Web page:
Event ReportsPublished on Mar 30, 2022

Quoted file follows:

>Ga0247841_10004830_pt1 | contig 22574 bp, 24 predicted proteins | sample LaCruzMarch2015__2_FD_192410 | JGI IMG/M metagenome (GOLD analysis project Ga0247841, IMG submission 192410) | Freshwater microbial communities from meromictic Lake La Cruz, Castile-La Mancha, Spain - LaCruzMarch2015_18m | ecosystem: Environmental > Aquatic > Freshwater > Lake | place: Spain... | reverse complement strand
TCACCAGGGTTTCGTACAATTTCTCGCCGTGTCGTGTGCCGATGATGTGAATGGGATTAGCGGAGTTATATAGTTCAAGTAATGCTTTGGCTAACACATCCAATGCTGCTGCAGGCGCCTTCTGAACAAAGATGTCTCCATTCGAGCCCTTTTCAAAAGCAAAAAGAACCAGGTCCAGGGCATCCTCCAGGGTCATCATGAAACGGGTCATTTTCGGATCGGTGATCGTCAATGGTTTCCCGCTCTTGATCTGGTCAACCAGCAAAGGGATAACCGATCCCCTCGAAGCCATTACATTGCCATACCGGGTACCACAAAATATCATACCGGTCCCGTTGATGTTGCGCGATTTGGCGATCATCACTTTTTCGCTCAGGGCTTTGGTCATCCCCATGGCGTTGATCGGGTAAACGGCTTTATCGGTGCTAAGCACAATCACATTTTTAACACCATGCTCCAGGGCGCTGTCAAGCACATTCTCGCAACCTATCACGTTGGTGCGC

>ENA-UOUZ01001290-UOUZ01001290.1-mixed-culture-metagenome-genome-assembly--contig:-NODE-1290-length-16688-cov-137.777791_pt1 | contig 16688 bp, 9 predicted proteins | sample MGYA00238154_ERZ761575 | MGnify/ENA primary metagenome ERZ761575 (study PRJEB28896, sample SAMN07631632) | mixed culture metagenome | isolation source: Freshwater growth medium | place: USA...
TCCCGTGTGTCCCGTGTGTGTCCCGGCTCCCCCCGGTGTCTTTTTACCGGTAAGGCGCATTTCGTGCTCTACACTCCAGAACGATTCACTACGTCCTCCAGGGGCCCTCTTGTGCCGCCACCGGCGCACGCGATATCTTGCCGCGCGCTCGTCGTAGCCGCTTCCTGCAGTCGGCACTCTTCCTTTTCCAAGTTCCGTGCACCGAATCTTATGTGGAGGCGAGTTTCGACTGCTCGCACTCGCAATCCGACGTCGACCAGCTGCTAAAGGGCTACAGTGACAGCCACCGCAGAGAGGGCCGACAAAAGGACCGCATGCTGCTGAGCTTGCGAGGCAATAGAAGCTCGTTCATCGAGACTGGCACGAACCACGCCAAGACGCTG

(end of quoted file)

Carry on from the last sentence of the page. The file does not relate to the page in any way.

BIMSTEC Summit 2022: Conversations